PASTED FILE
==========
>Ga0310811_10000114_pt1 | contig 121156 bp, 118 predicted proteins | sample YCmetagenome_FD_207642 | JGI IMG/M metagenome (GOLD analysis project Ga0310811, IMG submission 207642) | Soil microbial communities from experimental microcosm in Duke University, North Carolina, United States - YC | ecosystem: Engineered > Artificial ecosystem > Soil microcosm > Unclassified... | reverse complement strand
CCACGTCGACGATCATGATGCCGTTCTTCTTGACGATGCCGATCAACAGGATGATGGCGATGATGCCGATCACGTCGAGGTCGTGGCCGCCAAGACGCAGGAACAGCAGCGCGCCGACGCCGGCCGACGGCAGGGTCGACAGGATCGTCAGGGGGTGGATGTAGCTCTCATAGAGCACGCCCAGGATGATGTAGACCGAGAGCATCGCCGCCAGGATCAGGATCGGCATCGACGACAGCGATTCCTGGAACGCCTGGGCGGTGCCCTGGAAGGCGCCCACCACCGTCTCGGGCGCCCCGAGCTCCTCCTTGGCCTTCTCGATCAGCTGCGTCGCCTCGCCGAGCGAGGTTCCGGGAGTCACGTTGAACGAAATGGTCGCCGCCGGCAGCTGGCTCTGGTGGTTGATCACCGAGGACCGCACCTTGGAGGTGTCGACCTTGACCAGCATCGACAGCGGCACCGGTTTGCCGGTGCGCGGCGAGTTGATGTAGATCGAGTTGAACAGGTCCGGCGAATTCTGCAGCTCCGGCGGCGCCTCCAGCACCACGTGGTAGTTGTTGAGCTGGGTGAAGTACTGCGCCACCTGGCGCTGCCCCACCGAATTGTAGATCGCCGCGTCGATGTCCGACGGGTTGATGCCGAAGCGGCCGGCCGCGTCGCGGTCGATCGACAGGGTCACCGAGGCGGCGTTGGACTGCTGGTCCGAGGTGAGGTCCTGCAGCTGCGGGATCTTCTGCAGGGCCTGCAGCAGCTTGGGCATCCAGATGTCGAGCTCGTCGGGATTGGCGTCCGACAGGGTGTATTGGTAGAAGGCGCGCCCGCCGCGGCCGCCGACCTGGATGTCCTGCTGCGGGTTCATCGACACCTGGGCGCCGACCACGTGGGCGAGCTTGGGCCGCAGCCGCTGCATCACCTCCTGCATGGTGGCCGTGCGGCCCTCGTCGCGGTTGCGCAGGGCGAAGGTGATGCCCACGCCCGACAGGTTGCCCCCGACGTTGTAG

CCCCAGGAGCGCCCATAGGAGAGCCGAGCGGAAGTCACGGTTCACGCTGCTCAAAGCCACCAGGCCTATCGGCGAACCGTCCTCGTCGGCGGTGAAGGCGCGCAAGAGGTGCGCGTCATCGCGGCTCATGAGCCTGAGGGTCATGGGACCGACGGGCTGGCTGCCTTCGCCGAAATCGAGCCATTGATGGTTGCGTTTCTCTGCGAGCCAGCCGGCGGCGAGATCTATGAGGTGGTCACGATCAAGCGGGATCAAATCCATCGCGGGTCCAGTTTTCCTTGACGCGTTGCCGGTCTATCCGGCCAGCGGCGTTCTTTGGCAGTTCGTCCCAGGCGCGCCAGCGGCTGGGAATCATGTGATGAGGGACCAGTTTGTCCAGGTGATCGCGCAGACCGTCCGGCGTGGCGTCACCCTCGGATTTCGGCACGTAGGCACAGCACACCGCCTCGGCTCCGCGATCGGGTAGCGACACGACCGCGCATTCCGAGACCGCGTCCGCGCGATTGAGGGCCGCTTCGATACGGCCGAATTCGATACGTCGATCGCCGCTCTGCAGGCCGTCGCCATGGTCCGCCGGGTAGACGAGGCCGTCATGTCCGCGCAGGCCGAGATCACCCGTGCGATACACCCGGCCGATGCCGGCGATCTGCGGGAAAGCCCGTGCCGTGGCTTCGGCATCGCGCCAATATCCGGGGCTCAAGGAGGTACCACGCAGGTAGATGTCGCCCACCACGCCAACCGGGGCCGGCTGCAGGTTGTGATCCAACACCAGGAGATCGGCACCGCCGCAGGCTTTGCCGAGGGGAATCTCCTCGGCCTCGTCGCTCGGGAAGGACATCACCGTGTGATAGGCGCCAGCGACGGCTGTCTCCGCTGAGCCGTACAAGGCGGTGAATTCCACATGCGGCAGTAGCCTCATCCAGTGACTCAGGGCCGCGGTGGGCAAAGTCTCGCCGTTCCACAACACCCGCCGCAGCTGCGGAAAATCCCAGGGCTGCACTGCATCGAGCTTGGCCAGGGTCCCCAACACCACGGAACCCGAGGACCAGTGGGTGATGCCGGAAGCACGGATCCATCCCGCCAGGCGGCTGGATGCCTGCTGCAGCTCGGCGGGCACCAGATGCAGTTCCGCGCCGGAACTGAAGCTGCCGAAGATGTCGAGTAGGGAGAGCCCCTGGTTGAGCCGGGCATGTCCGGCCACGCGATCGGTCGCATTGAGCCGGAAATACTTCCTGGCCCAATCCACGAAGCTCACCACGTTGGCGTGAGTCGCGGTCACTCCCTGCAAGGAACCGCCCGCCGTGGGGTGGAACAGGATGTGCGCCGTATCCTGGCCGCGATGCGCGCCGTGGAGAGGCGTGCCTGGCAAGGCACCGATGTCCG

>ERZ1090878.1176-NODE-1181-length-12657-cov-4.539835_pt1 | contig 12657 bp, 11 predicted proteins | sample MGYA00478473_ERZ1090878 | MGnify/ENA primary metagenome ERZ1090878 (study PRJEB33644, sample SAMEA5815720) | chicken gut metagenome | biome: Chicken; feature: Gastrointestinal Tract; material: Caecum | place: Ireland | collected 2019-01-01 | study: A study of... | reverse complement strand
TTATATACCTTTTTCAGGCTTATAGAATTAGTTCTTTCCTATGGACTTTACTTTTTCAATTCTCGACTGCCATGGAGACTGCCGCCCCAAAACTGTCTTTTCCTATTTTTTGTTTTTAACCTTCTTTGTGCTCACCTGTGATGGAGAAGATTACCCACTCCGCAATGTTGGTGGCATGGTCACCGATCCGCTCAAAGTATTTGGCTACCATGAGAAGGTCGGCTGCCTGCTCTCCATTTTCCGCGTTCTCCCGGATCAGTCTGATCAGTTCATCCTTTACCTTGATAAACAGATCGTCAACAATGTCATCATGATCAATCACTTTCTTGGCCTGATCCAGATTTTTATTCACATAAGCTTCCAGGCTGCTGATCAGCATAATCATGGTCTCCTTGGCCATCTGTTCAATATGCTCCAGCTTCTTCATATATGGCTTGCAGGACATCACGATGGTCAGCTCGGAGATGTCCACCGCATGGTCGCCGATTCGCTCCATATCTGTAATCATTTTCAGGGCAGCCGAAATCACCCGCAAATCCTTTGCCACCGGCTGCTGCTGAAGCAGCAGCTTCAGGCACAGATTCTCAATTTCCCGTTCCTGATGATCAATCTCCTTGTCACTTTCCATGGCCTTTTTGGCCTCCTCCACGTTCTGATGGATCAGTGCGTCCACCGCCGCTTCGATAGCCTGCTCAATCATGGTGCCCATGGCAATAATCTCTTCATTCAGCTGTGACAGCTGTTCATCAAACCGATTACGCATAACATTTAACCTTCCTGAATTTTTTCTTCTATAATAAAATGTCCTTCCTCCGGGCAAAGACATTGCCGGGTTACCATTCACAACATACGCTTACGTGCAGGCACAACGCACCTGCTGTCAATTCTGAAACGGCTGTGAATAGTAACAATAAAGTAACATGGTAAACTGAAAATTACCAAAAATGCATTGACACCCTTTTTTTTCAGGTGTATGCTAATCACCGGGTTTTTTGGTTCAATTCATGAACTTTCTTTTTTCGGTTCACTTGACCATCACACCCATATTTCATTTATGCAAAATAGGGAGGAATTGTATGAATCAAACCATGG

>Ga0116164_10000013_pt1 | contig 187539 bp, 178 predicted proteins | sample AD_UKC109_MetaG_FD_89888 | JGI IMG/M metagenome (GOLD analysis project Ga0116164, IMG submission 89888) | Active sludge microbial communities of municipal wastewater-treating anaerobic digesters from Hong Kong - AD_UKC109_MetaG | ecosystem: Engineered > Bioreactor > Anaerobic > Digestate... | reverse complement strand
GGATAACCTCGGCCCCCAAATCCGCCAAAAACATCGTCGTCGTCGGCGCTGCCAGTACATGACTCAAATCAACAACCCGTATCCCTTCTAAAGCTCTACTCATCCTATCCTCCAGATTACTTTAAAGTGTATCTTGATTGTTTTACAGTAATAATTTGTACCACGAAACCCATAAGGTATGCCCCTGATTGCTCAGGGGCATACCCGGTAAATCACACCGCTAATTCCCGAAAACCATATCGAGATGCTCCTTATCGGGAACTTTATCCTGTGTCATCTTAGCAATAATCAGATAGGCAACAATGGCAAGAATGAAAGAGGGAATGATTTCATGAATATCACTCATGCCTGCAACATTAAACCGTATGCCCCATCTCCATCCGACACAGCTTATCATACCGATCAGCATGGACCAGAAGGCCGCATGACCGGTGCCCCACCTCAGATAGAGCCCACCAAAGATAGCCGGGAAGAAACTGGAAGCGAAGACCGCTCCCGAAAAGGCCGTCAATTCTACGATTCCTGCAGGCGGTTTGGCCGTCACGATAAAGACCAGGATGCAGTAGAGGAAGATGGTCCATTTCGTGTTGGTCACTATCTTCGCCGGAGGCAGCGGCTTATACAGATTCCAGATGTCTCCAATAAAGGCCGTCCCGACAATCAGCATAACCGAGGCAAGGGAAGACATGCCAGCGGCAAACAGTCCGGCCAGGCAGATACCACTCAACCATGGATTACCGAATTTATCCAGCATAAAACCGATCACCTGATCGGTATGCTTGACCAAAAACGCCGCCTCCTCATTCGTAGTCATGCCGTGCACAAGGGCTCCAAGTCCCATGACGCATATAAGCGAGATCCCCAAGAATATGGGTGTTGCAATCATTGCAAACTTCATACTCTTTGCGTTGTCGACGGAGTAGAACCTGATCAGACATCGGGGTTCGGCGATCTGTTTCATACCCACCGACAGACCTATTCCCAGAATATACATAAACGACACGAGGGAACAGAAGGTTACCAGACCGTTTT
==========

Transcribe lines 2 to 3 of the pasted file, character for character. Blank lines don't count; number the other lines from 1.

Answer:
CCACGTCGACGATCATGATGCCGTTCTTCTTGACGATGCCGATCAACAGGATGATGGCGATGATGCCGATCACGTCGAGGTCGTGGCCGCCAAGACGCAGGAACAGCAGCGCGCCGACGCCGGCCGACGGCAGGGTCGACAGGATCGTCAGGGGGTGGATGTAGCTCTCATAGAGCACGCCCAGGATGATGTAGACCGAGAGCATCGCCGCCAGGATCAGGATCGGCATCGACGACAGCGATTCCTGGAACGCCTGGGCGGTGCCCTGGAAGGCGCCCACCACCGTCTCGGGCGCCCCGAGCTCCTCCTTGGCCTTCTCGATCAGCTGCGTCGCCTCGCCGAGCGAGGTTCCGGGAGTCACGTTGAACGAAATGGTCGCCGCCGGCAGCTGGCTCTGGTGGTTGATCACCGAGGACCGCACCTTGGAGGTGTCGACCTTGACCAGCATCGACAGCGGCACCGGTTTGCCGGTGCGCGGCGAGTTGATGTAGATCGAGTTGAACAGGTCCGGCGAATTCTGCAGCTCCGGCGGCGCCTCCAGCACCACGTGGTAGTTGTTGAGCTGGGTGAAGTACTGCGCCACCTGGCGCTGCCCCACCGAATTGTAGATCGCCGCGTCGATGTCCGACGGGTTGATGCCGAAGCGGCCGGCCGCGTCGCGGTCGATCGACAGGGTCACCGAGGCGGCGTTGGACTGCTGGTCCGAGGTGAGGTCCTGCAGCTGCGGGATCTTCTGCAGGGCCTGCAGCAGCTTGGGCATCCAGATGTCGAGCTCGTCGGGATTGGCGTCCGACAGGGTGTATTGGTAGAAGGCGCGCCCGCCGCGGCCGCCGACCTGGATGTCCTGCTGCGGGTTCATCGACACCTGGGCGCCGACCACGTGGGCGAGCTTGGGCCGCAGCCGCTGCATCACCTCCTGCATGGTGGCCGTGCGGCCCTCGTCGCGGTTGCGCAGGGCGAAGGTGATGCCCACGCCCGACAGGTTGCCCCCGACGTTGTAG

CCCCAGGAGCGCCCATAGGAGAGCCGAGCGGAAGTCACGGTTCACGCTGCTCAAAGCCACCAGGCCTATCGGCGAACCGTCCTCGTCGGCGGTGAAGGCGCGCAAGAGGTGCGCGTCATCGCGGCTCATGAGCCTGAGGGTCATGGGACCGACGGGCTGGCTGCCTTCGCCGAAATCGAGCCATTGATGGTTGCGTTTCTCTGCGAGCCAGCCGGCGGCGAGATCTATGAGGTGGTCACGATCAAGCGGGATCAAATCCATCGCGGGTCCAGTTTTCCTTGACGCGTTGCCGGTCTATCCGGCCAGCGGCGTTCTTTGGCAGTTCGTCCCAGGCGCGCCAGCGGCTGGGAATCATGTGATGAGGGACCAGTTTGTCCAGGTGATCGCGCAGACCGTCCGGCGTGGCGTCACCCTCGGATTTCGGCACGTAGGCACAGCACACCGCCTCGGCTCCGCGATCGGGTAGCGACACGACCGCGCATTCCGAGACCGCGTCCGCGCGATTGAGGGCCGCTTCGATACGGCCGAATTCGATACGTCGATCGCCGCTCTGCAGGCCGTCGCCATGGTCCGCCGGGTAGACGAGGCCGTCATGTCCGCGCAGGCCGAGATCACCCGTGCGATACACCCGGCCGATGCCGGCGATCTGCGGGAAAGCCCGTGCCGTGGCTTCGGCATCGCGCCAATATCCGGGGCTCAAGGAGGTACCACGCAGGTAGATGTCGCCCACCACGCCAACCGGGGCCGGCTGCAGGTTGTGATCCAACACCAGGAGATCGGCACCGCCGCAGGCTTTGCCGAGGGGAATCTCCTCGGCCTCGTCGCTCGGGAAGGACATCACCGTGTGATAGGCGCCAGCGACGGCTGTCTCCGCTGAGCCGTACAAGGCGGTGAATTCCACATGCGGCAGTAGCCTCATCCAGTGACTCAGGGCCGCGGTGGGCAAAGTCTCGCCGTTCCACAACACCCGCCGCAGCTGCGGAAAATCCCAGGGCTGCACTGCATCGAGCTTGGCCAGGGTCCCCAACACCACGGAACCCGAGGACCAGTGGGTGATGCCGGAAGCACGGATCCATCCCGCCAGGCGGCTGGATGCCTGCTGCAGCTCGGCGGGCACCAGATGCAGTTCCGCGCCGGAACTGAAGCTGCCGAAGATGTCGAGTAGGGAGAGCCCCTGGTTGAGCCGGGCATGTCCGGCCACGCGATCGGTCGCATTGAGCCGGAAATACTTCCTGGCCCAATCCACGAAGCTCACCACGTTGGCGTGAGTCGCGGTCACTCCCTGCAAGGAACCGCCCGCCGTGGGGTGGAACAGGATGTGCGCCGTATCCTGGCCGCGATGCGCGCCGTGGAGAGGCGTGCCTGGCAAGGCACCGATGTCCG